I had to slam on the brakes to avoid hitting a rabbit tonight. I’m so sick of automobiles. Death traps they are. I’m not well-suited to them.
Today I read through sections of my dream journal for the first time in perhaps forever. Here’s an entry from May 2010:
“I could understand what squirrels were saying. Apparently they have jobs like us and were discussing a colleague. It was actually quite boring.”
My process for dream journaling involves retrieving the notebook from my bedside table as soon as I awake. I try to approximate automatic writing as near as possible. The result is extraordinary; when I look back at entries I often have no recollection of writing them. Frequently there are editorial comments on the dream that I’ve entered during the recording process. A lot of these are simply question marks indicating my confusion about the presence of a particular person, theme, or action in a dream.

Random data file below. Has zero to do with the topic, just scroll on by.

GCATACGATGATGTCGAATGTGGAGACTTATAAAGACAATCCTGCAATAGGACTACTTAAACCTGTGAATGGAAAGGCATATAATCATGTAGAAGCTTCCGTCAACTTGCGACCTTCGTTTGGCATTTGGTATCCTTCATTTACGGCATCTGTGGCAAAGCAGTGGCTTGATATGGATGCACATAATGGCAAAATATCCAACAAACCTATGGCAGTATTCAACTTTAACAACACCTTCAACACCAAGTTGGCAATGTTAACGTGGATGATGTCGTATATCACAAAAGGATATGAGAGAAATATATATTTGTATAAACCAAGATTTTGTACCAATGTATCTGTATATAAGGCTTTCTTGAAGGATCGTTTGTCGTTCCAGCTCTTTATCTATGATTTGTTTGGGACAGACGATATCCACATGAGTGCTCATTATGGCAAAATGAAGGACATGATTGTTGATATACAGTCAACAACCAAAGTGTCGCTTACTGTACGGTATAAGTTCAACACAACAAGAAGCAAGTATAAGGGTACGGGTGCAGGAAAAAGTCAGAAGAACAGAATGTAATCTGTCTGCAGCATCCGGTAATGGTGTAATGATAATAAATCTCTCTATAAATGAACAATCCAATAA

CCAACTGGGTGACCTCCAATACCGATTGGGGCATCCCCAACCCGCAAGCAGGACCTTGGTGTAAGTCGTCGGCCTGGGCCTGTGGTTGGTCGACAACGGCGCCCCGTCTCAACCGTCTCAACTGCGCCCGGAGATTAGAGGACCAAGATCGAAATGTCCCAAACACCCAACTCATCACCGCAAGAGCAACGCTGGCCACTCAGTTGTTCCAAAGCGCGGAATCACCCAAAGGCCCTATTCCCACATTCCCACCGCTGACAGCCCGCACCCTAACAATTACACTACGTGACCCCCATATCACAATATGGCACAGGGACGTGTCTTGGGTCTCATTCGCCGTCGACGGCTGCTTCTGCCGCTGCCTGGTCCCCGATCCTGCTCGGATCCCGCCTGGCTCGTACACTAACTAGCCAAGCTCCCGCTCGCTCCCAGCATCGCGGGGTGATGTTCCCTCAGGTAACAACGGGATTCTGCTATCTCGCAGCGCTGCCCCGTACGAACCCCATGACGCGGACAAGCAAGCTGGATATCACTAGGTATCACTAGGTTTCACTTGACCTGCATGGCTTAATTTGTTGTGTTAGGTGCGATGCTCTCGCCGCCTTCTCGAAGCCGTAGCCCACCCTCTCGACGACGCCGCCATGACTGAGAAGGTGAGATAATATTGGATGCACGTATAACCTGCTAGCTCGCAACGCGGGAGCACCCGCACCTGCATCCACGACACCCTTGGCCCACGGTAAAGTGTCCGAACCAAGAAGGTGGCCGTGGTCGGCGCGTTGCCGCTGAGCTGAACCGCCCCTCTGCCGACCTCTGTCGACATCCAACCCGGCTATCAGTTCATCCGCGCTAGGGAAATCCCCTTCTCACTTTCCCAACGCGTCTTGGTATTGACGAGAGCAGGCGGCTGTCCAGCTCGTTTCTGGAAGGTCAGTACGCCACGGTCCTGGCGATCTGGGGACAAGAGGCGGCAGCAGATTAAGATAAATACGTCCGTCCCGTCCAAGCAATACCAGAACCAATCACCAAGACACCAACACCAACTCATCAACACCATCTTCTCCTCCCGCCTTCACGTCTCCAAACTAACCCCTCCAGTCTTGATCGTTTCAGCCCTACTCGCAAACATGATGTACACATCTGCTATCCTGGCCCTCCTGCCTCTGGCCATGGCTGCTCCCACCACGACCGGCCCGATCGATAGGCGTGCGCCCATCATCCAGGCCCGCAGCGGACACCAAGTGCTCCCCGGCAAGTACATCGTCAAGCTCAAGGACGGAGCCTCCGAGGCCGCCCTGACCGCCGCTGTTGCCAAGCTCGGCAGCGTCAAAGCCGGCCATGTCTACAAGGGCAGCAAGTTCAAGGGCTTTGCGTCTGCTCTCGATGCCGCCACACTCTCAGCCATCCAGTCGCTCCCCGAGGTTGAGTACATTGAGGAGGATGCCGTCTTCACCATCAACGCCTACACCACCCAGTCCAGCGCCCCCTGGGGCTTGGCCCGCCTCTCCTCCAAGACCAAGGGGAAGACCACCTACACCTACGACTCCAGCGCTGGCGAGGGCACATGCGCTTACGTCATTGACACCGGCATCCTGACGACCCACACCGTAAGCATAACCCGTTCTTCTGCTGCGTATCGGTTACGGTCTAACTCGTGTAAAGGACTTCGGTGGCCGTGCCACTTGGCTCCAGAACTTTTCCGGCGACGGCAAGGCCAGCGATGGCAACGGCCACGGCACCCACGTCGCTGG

I often have horrific dreams, many of them set in post-apocalyptic settings (usually due to some form of environmental collapse). In an entry from April 2010 I complained about not remembering my dreams lately. The next morning yielded this entry:
“Well, I got what I asked for. Gruesome dream during part of which I was standing at the bottom of this chute. People at the top were throwing down these plastic bags, some of which contained blood and other fluid, and others that contained chopped up body parts. Sometimes the bags would break open. Disgusting.”
Dreams such as these leave me shaken. But dreams also bring welcome visitors from my past, such as my dearly departed cats. Waking from these dreams leaves me warm inside.
Lately many of my dreams have been set in my hometown, a place I haven’t seen in almost 20 years. It’s made me curious to visit.
A common thread in my dream journal is the periodic desperate comment that I haven’t been remembering my dreams. Dream-life is so important to me, and when I lose that connection to it waking life appears dimmer than usual. I also feel that dream-life and waking life interact. Sometimes the two are so bizarrely different, but as I keep track I see a seamless passing of themes, of characters, of settings between the two worlds. There is a path between them that I know is worth traversing.